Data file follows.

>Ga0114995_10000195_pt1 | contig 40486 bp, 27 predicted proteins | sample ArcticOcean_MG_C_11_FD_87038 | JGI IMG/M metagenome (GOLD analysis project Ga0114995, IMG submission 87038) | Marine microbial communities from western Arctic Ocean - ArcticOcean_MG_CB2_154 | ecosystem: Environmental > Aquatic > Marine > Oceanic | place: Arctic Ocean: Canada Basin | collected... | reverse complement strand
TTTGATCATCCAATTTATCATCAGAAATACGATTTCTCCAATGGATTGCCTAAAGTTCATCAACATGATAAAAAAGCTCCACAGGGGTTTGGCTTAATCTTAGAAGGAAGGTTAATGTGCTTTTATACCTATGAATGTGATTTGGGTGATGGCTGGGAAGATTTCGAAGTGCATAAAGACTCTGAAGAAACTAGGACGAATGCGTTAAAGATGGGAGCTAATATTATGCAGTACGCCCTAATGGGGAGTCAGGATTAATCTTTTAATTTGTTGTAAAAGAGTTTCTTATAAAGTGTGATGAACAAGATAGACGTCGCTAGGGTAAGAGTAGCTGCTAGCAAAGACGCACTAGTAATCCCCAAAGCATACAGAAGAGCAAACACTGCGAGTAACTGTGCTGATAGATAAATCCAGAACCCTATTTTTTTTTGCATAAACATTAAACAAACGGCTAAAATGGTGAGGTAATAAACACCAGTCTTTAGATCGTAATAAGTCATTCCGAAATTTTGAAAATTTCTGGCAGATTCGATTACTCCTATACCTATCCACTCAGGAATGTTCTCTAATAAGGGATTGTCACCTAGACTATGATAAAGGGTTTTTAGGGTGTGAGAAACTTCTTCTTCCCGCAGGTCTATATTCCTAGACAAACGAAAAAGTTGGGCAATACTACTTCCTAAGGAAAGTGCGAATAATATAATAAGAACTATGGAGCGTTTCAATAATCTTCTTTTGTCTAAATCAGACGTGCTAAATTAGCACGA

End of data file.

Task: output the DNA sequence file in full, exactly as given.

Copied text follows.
>Ga0114995_10000195_pt1 | contig 40486 bp, 27 predicted proteins | sample ArcticOcean_MG_C_11_FD_87038 | JGI IMG/M metagenome (GOLD analysis project Ga0114995, IMG submission 87038) | Marine microbial communities from western Arctic Ocean - ArcticOcean_MG_CB2_154 | ecosystem: Environmental > Aquatic > Marine > Oceanic | place: Arctic Ocean: Canada Basin | collected... | reverse complement strand
TTTGATCATCCAATTTATCATCAGAAATACGATTTCTCCAATGGATTGCCTAAAGTTCATCAACATGATAAAAAAGCTCCACAGGGGTTTGGCTTAATCTTAGAAGGAAGGTTAATGTGCTTTTATACCTATGAATGTGATTTGGGTGATGGCTGGGAAGATTTCGAAGTGCATAAAGACTCTGAAGAAACTAGGACGAATGCGTTAAAGATGGGAGCTAATATTATGCAGTACGCCCTAATGGGGAGTCAGGATTAATCTTTTAATTTGTTGTAAAAGAGTTTCTTATAAAGTGTGATGAACAAGATAGACGTCGCTAGGGTAAGAGTAGCTGCTAGCAAAGACGCACTAGTAATCCCCAAAGCATACAGAAGAGCAAACACTGCGAGTAACTGTGCTGATAGATAAATCCAGAACCCTATTTTTTTTTGCATAAACATTAAACAAACGGCTAAAATGGTGAGGTAATAAACACCAGTCTTTAGATCGTAATAAGTCATTCCGAAATTTTGAAAATTTCTGGCAGATTCGATTACTCCTATACCTATCCACTCAGGAATGTTCTCTAATAAGGGATTGTCACCTAGACTATGATAAAGGGTTTTTAGGGTGTGAGAAACTTCTTCTTCCCGCAGGTCTATATTCCTAGACAAACGAAAAAGTTGGGCAATACTACTTCCTAAGGAAAGTGCGAATAATATAATAAGAACTATGGAGCGTTTCAATAATCTTCTTTTGTCTAAATCAGACGTGCTAAATTAGCACGA